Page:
Misreading ‘Eichmann in Jerusalem’


Roger Berkowitz in the NYT's The Stone:

In his 2006 book “Becoming Eichmann,” the historian David Cesarani finds common ground with Arendt, writing, “as much as we may want Eichmann to be a psychotic individual and thus unlike us, he was not.” But Cesarani also uses the latest documents to argue what so many of Arendt’s detractors have expressed: “It is a myth that Eichmann unthinkingly followed orders, as Hannah Arendt argued.” Similarly, in her 2011 book “The Eichmann Trial,” the historian Deborah E. Lipstadt claims that Eichmann’s newly discovered memoir “reveals the degree to which Arendt was wrong about Eichmann. It is permeated with expressions of support for and full comprehension of Nazi ideology. He was no clerk.”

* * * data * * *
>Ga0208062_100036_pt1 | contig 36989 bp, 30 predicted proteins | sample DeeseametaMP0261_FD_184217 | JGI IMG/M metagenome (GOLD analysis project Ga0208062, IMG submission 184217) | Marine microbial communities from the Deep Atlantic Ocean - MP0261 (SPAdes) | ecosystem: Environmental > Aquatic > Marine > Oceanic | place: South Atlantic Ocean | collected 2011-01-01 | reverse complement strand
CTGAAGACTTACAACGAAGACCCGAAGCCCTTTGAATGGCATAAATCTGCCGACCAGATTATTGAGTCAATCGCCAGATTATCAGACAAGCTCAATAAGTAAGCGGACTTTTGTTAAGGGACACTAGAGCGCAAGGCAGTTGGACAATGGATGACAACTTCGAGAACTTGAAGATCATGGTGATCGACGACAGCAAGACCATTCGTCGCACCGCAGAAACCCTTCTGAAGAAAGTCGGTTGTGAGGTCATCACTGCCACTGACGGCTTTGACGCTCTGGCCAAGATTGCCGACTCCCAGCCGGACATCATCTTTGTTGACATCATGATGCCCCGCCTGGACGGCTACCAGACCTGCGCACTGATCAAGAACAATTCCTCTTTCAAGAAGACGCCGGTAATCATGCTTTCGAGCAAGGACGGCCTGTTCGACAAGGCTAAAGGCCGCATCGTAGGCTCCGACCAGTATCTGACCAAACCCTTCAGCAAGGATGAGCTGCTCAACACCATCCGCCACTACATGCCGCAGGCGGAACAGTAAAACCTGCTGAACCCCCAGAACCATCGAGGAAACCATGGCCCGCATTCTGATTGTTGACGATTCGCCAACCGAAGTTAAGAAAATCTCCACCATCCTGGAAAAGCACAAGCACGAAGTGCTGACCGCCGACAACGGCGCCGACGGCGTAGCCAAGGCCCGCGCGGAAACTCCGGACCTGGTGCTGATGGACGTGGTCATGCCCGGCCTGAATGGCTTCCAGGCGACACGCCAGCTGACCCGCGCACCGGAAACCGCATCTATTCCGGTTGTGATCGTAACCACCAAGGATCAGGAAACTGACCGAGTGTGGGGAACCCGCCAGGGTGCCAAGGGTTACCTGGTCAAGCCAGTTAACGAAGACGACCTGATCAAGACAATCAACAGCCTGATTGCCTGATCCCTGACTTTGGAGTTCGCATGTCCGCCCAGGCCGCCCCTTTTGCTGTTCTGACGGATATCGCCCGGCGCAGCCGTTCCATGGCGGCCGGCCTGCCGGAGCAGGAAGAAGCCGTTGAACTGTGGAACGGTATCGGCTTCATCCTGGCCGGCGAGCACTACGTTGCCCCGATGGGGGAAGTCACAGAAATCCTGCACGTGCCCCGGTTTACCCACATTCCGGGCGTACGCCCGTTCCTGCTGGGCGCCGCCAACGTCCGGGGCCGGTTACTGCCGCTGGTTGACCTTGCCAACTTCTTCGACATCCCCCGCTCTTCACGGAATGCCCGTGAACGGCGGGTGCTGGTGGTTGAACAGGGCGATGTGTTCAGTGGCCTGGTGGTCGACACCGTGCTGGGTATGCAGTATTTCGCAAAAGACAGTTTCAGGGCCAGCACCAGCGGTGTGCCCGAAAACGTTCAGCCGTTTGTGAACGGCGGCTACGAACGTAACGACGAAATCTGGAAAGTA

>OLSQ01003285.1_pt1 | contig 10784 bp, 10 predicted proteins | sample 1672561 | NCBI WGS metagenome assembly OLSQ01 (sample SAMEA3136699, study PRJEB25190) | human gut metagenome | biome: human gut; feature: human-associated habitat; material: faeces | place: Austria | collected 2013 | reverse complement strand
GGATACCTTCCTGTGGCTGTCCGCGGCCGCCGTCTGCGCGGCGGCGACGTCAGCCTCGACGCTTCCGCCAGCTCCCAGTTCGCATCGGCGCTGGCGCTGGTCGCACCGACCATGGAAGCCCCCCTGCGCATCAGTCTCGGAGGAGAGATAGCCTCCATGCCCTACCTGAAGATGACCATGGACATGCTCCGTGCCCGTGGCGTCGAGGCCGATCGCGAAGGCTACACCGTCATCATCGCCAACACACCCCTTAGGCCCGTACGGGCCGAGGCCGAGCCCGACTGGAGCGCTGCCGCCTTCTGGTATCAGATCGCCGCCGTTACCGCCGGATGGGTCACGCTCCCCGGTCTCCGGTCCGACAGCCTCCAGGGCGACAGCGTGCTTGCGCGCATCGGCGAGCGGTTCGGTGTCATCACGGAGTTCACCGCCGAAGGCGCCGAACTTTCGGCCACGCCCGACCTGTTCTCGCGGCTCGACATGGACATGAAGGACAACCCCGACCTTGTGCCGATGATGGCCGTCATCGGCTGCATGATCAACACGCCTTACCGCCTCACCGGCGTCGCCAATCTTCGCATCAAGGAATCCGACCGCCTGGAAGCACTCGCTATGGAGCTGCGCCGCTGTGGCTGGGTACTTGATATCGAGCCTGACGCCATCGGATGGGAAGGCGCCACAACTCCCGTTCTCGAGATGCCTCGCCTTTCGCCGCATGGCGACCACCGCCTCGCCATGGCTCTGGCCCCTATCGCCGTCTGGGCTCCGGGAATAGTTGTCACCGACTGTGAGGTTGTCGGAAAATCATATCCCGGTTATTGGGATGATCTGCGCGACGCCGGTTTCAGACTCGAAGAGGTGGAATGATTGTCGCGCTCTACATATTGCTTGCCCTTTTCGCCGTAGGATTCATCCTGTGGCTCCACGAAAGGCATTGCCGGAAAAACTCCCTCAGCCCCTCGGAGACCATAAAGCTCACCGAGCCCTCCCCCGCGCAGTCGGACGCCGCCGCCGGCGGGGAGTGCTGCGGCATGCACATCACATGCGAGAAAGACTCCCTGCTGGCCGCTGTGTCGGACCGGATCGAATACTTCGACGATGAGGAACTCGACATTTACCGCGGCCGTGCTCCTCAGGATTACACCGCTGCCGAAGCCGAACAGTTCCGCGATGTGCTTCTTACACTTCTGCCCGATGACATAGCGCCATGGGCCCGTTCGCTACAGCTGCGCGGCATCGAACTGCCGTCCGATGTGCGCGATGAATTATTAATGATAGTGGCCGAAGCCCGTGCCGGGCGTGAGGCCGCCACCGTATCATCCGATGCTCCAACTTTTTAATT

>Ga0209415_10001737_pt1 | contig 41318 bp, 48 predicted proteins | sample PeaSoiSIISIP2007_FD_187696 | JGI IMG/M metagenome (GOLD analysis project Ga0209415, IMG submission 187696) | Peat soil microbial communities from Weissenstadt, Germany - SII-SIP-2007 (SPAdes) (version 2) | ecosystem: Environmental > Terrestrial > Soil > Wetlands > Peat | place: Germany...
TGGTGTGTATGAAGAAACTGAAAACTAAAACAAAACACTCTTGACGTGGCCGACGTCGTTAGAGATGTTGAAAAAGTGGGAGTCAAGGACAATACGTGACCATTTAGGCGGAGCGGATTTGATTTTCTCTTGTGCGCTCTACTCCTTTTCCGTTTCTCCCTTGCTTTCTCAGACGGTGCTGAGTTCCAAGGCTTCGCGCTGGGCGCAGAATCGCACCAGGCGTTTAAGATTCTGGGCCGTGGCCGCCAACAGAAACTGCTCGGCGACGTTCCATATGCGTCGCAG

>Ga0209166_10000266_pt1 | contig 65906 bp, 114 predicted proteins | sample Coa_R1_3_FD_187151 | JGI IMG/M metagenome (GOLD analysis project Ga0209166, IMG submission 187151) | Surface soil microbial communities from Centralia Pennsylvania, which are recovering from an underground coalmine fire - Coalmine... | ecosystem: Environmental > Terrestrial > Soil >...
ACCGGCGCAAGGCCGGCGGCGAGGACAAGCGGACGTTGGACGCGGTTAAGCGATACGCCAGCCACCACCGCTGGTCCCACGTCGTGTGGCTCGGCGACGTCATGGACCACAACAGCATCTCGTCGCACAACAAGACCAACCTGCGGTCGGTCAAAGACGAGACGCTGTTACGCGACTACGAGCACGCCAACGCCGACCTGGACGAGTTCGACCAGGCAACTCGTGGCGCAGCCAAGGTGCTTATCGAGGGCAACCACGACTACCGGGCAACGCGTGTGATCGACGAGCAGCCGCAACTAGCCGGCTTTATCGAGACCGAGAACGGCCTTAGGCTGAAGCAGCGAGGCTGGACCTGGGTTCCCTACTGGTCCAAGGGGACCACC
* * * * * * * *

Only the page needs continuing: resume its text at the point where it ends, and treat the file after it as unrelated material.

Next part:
The problem with this conclusion is that Arendt never wrote that Eichmann simply followed orders. She never portrayed him, in Cesarani’s words, as a “dull-witted clerk or a robotic bureaucrat.” Indeed she rejected the idea that Eichmann was simply following orders. She emphasized that Eichmann took enormous pride in his initiative in deporting Jews and also in his willingness to disobey orders to do so, especially Himmler’s clear orders — offered in 1944 in the hope of leniency amid impending defeat — to “take good care of the Jews, act as their nursemaid.” In direct disobedience, Eichmann organized death marches of Hungarian Jews; as Arendt writes, he “sabotaged” Himmler’s orders. As the war ground to an end, as Arendt saw, Eichmann, against Himmler, remained loyal to Hitler’s idea of the Nazi movement and did “his best to make the Final Solution final.”